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Duke Energy's appeal of state decision to mandate coal ash basin excavation moves forward

-- NCDEQ decision ignores science, would harm customers and communities

CHARLOTTE, N.C., Oct. 28, 2019 /PRNewswire/ -- Duke Energy today issued the following statement responding to an order issued in the company's ongoing appeal of a decision by the North Carolina Department of Environmental Quality (NCDEQ) requiring nine coal ash basins to be closed by excavation. The company filed a case with the North Carolina Office of Administrative Hearings (OAH) believing that NCDEQ made the wrong decision for customers and communities.

Duke Energy, the nation's largest electric utility, unveils its new logo. (PRNewsFoto/Duke Energy) (PRNewsfoto/Duke Energy)

Today, the judge in the OAH proceeding entered judgement on some claims in the case; other claims continue to proceed. Separately, our Oct. 8 appeal to the state Superior Court regarding the OAH judge's prior rulings continues to move forward; we will evaluate whether to also appeal this decision to the Superior Court.

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Since 2014, we've made tremendous progress safely and permanently closing coal ash basins in ways that continue to protect people and the environment. We are setting an industry-leading standard with the scope and scale of our work. In North Carolina, for example:

  • Basin excavation is completed at Dan River, Sutton Plant and Riverbend Steam Station.
  • Water and ash flows have been stopped to all basins except the Asheville plant, which will retire, and basin water removal is underway at virtually every site across the state.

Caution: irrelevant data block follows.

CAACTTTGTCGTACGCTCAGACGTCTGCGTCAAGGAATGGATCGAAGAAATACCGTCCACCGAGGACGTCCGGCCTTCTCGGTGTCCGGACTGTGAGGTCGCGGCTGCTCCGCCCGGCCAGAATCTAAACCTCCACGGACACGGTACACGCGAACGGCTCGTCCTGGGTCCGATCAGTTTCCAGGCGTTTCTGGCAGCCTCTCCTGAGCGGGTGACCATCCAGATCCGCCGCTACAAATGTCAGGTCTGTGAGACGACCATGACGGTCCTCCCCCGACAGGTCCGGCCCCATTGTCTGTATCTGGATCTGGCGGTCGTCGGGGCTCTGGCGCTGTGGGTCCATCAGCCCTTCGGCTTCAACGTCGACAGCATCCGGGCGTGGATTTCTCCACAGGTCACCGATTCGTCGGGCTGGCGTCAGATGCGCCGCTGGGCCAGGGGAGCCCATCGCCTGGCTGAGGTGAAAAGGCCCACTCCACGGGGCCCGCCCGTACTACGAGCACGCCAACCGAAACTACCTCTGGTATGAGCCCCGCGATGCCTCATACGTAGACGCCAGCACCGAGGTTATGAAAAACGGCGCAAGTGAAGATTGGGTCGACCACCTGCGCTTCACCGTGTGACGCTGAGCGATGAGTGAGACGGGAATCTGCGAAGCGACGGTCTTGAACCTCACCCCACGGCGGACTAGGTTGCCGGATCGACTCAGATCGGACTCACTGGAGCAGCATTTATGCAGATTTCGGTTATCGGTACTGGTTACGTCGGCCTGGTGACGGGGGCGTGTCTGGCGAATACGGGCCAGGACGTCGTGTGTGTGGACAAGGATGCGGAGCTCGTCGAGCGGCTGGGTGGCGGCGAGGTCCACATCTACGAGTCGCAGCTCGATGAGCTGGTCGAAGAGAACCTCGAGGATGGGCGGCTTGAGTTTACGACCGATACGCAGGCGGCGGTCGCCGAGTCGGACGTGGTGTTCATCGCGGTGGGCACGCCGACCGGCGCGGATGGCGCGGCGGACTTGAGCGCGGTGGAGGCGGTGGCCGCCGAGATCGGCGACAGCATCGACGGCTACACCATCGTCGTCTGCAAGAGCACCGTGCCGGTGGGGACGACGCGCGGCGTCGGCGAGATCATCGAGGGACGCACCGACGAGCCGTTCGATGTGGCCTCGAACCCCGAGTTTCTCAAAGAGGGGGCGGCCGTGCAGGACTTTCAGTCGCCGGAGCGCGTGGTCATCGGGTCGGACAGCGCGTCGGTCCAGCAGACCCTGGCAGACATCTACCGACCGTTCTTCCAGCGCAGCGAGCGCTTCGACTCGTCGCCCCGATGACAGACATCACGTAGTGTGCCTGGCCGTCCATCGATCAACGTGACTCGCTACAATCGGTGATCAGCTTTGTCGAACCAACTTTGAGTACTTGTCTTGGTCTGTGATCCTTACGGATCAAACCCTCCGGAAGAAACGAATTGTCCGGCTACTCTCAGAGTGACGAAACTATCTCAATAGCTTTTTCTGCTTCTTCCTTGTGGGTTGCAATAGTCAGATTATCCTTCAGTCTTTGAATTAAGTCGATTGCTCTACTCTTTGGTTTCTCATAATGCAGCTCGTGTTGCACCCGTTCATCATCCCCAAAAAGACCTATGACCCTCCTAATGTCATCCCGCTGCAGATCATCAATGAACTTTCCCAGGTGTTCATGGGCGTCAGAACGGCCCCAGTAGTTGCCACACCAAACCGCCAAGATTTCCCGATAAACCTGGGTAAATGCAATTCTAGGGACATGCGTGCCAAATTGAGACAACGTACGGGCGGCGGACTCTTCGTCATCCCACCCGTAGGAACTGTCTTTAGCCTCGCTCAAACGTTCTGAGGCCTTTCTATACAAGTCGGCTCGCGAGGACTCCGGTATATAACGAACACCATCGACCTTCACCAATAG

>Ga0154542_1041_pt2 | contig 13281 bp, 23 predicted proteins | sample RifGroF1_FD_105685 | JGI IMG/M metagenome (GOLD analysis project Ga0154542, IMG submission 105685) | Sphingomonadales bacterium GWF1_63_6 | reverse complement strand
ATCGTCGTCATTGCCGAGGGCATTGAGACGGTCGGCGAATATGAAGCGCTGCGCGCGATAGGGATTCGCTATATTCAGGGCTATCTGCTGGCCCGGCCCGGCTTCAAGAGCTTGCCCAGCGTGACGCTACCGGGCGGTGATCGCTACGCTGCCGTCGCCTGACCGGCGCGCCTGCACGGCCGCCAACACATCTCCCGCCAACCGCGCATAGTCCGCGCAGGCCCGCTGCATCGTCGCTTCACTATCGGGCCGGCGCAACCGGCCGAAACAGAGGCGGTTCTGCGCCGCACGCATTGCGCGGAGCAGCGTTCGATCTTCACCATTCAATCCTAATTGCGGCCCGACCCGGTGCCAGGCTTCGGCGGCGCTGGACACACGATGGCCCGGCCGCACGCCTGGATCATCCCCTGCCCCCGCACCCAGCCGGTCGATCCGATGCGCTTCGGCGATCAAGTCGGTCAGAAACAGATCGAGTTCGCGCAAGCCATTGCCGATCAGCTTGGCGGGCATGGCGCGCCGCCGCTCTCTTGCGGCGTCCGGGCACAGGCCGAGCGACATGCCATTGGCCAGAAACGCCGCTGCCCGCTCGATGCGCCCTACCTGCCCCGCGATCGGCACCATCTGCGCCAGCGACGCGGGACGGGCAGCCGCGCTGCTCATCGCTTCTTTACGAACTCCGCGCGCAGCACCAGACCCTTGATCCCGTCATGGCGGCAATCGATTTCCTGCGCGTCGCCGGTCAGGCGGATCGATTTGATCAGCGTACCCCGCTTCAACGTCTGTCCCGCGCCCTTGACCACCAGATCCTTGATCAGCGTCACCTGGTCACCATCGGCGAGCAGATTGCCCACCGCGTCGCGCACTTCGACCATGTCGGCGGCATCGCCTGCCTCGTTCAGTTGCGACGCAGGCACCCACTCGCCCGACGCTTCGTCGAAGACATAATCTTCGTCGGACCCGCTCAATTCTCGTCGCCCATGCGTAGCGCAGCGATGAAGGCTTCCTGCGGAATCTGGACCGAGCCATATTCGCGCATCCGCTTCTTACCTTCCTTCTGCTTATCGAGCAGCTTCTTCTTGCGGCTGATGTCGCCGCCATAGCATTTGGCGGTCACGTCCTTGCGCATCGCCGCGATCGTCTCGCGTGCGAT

• Three beneficial reuse units are under construction at Cape Fear, Buck and HF Lee.

Common sense and the Coal Ash Management Act (CAMA) tell us that basin closure decisions should be driven by science and engineering, but NCDEQ has chosen the most expensive, disruptive and time-consuming closure option for several basins – without any measurable benefit – when compared to other approaches. In the process, NCDEQ has ignored the costs that customers will bear and has ignored key aspects of CAMA.

While today's ruling is disappointing, we will continue working to protect people and the environment, within the rules as set forth under state law as we consider our next steps.

About Duke Energy
Duke Energy (DUK), a Fortune 150 company headquartered in Charlotte, N.C., is one of the largest energy holding companies in the U.S. It employs 30,000 people and has an electric generating capacity of 51,000 megawatts through its regulated utilities, and 3,000 megawatts through its nonregulated Duke Energy Renewables unit.

Duke Energy is transforming its customers' experience, modernizing the energy grid, generating cleaner energy and expanding natural gas infrastructure to create a smarter energy future for the people and communities it serves. The Electric Utilities and Infrastructure unit's regulated utilities serve approximately 7.7 million retail electric customers in six states – North Carolina, South Carolina, Florida, Indiana, Ohio and Kentucky. The Gas Utilities and Infrastructure unit distributes natural gas to more than 1.6 million customers in five states – North Carolina, South Carolina, Tennessee, Ohio and Kentucky. The Duke Energy Renewables unit operates wind and solar generation facilities across the U.S., as well as energy storage and microgrid projects.

Duke Energy was named to Fortune's 2019 "World's Most Admired Companies" list, and Forbes' 2019 "America's Best Employers" list. More information about the company is available at duke-energy.com. The Duke Energy News Center contains news releases, fact sheets, photos, videos and other materials. Duke Energy's illumination features stories about people, innovations, community topics and environmental issues. Follow Duke Energy on Twitter, LinkedIn, Instagram and Facebook.

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